cosmetics-1063134__340

 

I wear makeup almost every day. When I was in middle school, makeup was a way for me to express myself. Frequently, I would experiment with weird eyeshadow colors and graphic eyeliner. It was fun to me. Now, I tend to default to more neutral, understated colors.

I hate to say it, but applying and wearing makeup has become boring to me. I respect those who work with more avant garde styles and regard their makeup as an art, but for me, it has started to feel more like a bare requirement to make myself presentable than a fun way to manipulate my aesthetic and experiment with color. I hate that it has come to this.

Adorning the face with pigments is a practice that dates back thousands of years, and the use of cosmetics can be found in some extent in almost every culture. This desire to temporarily alter our physical selves with paints, powders, and emulsions seems to be inherent. Humans like to have control over our appearances. It is more important to note that this desire originally had nothing to do with gender.

It is only over the course of the past few centuries that makeup in the Western world has been associated primarily with women. Makeup is marketed towards women, by companies largely owned by male CEO’s who make massive amounts of money. If you look at some of the ways many popular brands of cosmetics are advertised, it is clear that companies rely on creating a sense of insecurity in women to create a demand for miracle cures to perceived flaws.

When looking critically at the beauty industry, it becomes obvious that it is an industry that relies heavily on exploiting women’s fears about their appearances. Many self-identified feminists condemn the practice of wearing makeup and would consider it oppressive. There are other women, however, who genuinely enjoy applying makeup, and consider it empowering and even a feminist statement. So is someone’s status as a feminist really determined by whether or not they choose to wear makeup?

I have been on both sides of the argument. There was a time when I would vehemently defend my red lipstick and winged eyeliner, citing personal empowerment and the sense of confidence it gave me as reasons for why it was most definitely a feminist statement. Others, of course, were free to choose not to wear makeup, but for me, making the choice for myself gave me a sense of autonomy, and that was definitely feminist, right?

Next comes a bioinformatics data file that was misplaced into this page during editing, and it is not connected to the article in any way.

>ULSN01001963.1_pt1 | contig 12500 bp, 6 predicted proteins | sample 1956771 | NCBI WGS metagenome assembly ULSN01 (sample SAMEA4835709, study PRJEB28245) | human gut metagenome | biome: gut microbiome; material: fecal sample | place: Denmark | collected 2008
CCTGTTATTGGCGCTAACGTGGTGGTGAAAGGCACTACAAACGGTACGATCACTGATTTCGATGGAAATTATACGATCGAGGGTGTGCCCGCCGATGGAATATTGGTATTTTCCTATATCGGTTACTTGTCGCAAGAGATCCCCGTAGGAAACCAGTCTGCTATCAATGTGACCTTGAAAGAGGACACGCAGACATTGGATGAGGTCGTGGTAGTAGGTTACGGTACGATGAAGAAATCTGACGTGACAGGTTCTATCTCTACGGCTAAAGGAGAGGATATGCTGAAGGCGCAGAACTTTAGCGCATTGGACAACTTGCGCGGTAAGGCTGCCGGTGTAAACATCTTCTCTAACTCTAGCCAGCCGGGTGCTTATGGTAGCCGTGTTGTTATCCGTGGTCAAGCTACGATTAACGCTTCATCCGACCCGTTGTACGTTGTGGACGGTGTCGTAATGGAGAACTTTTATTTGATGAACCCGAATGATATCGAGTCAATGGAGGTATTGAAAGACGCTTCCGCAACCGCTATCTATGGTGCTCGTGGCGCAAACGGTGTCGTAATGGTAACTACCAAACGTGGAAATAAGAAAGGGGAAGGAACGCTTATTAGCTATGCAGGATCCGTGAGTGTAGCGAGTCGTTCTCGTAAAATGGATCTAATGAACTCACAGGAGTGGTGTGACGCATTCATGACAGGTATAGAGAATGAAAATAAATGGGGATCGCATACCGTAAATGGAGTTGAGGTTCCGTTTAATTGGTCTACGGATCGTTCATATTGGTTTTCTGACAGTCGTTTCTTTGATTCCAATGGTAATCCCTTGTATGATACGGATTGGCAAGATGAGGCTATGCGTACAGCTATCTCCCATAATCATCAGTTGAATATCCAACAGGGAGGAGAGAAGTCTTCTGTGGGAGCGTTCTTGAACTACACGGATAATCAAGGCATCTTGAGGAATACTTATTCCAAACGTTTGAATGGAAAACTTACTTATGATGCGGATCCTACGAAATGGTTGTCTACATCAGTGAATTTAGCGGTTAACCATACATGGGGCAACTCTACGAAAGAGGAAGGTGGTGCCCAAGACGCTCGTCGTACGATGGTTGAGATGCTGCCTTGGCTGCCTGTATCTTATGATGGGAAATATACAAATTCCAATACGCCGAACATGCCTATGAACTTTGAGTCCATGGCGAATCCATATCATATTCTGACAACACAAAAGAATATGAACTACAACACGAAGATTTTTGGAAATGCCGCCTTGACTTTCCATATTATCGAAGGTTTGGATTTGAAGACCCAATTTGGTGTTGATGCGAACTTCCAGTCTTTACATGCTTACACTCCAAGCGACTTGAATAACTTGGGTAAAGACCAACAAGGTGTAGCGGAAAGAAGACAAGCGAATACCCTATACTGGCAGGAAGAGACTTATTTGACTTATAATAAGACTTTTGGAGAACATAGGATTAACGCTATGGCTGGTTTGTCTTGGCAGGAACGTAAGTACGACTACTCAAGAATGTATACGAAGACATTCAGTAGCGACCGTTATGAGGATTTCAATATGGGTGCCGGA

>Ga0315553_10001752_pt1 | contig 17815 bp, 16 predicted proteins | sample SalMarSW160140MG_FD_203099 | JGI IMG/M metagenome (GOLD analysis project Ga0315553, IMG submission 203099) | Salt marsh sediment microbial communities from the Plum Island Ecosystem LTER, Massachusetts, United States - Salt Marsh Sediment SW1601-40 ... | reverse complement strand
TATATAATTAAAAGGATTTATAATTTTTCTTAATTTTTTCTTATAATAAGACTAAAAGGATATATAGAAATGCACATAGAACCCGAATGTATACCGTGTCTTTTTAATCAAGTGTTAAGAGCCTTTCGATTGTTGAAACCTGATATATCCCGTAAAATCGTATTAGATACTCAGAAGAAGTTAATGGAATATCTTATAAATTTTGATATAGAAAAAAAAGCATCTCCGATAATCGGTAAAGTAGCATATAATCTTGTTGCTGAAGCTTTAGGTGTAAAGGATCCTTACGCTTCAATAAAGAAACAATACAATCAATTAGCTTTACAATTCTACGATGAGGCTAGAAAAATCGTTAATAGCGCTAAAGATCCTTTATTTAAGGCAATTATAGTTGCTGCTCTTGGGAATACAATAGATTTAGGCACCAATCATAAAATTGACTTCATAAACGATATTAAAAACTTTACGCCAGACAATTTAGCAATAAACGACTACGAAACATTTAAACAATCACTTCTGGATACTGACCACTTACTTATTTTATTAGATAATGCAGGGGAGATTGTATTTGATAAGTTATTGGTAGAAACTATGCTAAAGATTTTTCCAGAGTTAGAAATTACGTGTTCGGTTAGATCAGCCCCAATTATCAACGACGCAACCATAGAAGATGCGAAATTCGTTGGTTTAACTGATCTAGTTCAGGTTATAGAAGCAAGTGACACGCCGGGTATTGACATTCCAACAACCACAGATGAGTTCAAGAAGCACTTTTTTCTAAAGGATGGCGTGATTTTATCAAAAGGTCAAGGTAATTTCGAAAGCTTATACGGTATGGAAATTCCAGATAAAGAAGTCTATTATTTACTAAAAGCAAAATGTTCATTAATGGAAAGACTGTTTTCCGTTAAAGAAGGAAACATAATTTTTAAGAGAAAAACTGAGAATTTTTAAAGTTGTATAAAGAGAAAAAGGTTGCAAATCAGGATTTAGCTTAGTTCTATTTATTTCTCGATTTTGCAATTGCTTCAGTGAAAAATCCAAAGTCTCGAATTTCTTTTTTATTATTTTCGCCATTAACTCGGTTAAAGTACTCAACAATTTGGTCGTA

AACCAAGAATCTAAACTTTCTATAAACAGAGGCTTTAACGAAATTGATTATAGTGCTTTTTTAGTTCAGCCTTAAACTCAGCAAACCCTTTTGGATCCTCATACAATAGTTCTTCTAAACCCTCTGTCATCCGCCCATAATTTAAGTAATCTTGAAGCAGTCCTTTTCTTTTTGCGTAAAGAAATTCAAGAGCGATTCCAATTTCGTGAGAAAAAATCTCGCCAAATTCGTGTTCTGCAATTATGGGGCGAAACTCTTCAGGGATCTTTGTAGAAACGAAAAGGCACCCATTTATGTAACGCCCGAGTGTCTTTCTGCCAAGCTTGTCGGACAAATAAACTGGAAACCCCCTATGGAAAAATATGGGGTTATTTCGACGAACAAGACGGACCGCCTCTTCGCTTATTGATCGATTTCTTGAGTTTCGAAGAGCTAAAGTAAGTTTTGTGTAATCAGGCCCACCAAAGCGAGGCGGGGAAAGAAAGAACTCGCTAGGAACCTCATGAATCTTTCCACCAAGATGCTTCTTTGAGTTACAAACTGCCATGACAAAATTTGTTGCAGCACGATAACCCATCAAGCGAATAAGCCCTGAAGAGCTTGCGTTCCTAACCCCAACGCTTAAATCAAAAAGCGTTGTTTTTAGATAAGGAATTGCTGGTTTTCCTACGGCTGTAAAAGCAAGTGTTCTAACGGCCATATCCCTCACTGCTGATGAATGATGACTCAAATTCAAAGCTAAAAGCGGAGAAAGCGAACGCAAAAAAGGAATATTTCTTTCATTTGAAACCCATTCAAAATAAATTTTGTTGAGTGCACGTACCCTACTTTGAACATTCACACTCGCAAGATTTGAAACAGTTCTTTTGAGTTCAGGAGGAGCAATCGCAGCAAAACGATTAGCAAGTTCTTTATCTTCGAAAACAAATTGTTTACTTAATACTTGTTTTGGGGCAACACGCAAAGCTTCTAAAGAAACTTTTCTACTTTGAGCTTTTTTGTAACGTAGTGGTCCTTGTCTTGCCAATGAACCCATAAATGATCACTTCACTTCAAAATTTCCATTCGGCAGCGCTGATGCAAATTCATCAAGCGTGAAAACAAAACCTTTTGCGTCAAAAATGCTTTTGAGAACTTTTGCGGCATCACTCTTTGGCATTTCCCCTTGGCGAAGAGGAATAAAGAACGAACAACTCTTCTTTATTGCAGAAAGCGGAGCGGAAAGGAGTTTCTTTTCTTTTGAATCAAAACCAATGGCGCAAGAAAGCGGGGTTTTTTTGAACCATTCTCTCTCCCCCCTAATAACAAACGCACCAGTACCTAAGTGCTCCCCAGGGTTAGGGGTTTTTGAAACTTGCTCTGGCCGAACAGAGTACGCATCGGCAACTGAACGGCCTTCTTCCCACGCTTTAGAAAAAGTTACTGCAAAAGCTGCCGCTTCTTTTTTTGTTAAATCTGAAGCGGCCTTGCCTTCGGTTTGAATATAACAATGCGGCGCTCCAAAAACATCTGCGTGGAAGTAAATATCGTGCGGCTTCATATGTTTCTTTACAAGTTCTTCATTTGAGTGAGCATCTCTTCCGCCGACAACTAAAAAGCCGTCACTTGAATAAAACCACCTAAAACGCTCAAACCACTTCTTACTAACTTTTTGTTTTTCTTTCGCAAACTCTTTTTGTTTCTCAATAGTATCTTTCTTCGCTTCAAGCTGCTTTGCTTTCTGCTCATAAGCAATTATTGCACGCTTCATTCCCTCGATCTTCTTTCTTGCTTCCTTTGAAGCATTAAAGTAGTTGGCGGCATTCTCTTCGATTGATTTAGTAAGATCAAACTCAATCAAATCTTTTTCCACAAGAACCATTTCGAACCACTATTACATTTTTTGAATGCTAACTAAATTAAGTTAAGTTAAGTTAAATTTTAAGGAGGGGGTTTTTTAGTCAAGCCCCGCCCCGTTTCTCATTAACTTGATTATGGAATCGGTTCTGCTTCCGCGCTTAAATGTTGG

As I started to feel more and more worn out by constantly plucking, painting, lining, curling, and powdering my face on a daily basis, I started to reconsider my stance. I was tired of waking up early to apply a full face and spending my entire day worrying about touching it up, afraid to sweat or crease or smudge anything. Abandoning my makeup kit for about a month was a really interesting experiment, but it also made me realize just how much my self-worth depended on wearing makeup. In my natural skin, I felt more insecure than ever. Rather than go back to my full-coverage foundation, however, I started to feel angry that I ever relied on it in the first place. All these years I told myself that makeup empowered me had led me to feel completely powerless without it, and the fact that so much of my identity relied on something so ridiculous and time-consuming made me feel like I had been cheated.

I put a lot of thought into the politics behind my personal grooming. I experimented some more, going alternating weeks with varying levels of primping to see how it affected me. It was a very personal process, and one that might not be convenient for many people, but it did help open my eyes to certain truths.

Wearing makeup is not inherently feminist, but neither is not wearing makeup, necessarily. Women are conditioned their entire lives to feel self conscious of their natural, unadulterated selves, so to imply that a woman who wears makeup is weak or a “bad feminist” is counterproductive. Patriarchal beauty standards are oppressive, but conforming to them out of necessity does not make women weak, or mean that they are by default enabling these standards.

Whether or not you choose to wear makeup, being critical of something as powerful and lucrative as the beauty industry should be an important part of feminism. As with all large industries, it is nearly impossible to avoid supporting it entirely (especially when many women often have to wear makeup to avoid being discriminated against and attacked for their appearances), but there are many independent, women-owned brands available.